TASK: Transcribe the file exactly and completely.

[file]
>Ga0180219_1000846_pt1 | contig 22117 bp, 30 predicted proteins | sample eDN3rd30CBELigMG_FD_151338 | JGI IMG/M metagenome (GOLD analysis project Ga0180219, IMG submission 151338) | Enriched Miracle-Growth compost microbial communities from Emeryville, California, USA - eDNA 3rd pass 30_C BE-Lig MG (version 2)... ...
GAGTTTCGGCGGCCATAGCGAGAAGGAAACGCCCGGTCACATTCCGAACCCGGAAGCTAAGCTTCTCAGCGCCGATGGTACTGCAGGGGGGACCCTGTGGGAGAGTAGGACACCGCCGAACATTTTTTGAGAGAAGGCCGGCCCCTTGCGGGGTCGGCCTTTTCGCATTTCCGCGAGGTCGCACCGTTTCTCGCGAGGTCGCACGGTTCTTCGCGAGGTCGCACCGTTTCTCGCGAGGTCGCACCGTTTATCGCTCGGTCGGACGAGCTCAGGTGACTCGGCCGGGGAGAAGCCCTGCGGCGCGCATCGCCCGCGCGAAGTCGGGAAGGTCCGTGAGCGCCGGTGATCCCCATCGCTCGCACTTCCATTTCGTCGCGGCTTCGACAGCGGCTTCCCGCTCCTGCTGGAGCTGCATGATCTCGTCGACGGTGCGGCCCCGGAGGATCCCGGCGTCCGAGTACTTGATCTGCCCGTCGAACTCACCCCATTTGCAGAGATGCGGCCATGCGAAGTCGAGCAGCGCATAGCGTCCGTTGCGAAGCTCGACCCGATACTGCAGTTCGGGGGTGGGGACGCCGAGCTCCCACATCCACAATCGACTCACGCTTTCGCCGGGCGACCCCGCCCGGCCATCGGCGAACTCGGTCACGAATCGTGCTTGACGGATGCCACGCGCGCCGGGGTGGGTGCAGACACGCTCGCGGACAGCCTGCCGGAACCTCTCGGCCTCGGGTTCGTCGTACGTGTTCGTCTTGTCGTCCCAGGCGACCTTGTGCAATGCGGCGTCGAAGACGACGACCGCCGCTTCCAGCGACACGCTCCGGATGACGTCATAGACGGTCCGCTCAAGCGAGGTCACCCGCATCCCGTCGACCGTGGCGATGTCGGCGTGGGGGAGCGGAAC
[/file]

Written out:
>Ga0180219_1000846_pt1 | contig 22117 bp, 30 predicted proteins | sample eDN3rd30CBELigMG_FD_151338 | JGI IMG/M metagenome (GOLD analysis project Ga0180219, IMG submission 151338) | Enriched Miracle-Growth compost microbial communities from Emeryville, California, USA - eDNA 3rd pass 30_C BE-Lig MG (version 2)... ...
GAGTTTCGGCGGCCATAGCGAGAAGGAAACGCCCGGTCACATTCCGAACCCGGAAGCTAAGCTTCTCAGCGCCGATGGTACTGCAGGGGGGACCCTGTGGGAGAGTAGGACACCGCCGAACATTTTTTGAGAGAAGGCCGGCCCCTTGCGGGGTCGGCCTTTTCGCATTTCCGCGAGGTCGCACCGTTTCTCGCGAGGTCGCACGGTTCTTCGCGAGGTCGCACCGTTTCTCGCGAGGTCGCACCGTTTATCGCTCGGTCGGACGAGCTCAGGTGACTCGGCCGGGGAGAAGCCCTGCGGCGCGCATCGCCCGCGCGAAGTCGGGAAGGTCCGTGAGCGCCGGTGATCCCCATCGCTCGCACTTCCATTTCGTCGCGGCTTCGACAGCGGCTTCCCGCTCCTGCTGGAGCTGCATGATCTCGTCGACGGTGCGGCCCCGGAGGATCCCGGCGTCCGAGTACTTGATCTGCCCGTCGAACTCACCCCATTTGCAGAGATGCGGCCATGCGAAGTCGAGCAGCGCATAGCGTCCGTTGCGAAGCTCGACCCGATACTGCAGTTCGGGGGTGGGGACGCCGAGCTCCCACATCCACAATCGACTCACGCTTTCGCCGGGCGACCCCGCCCGGCCATCGGCGAACTCGGTCACGAATCGTGCTTGACGGATGCCACGCGCGCCGGGGTGGGTGCAGACACGCTCGCGGACAGCCTGCCGGAACCTCTCGGCCTCGGGTTCGTCGTACGTGTTCGTCTTGTCGTCCCAGGCGACCTTGTGCAATGCGGCGTCGAAGACGACGACCGCCGCTTCCAGCGACACGCTCCGGATGACGTCATAGACGGTCCGCTCAAGCGAGGTCACCCGCATCCCGTCGACCGTGGCGATGTCGGCGTGGGGGAGCGGAAC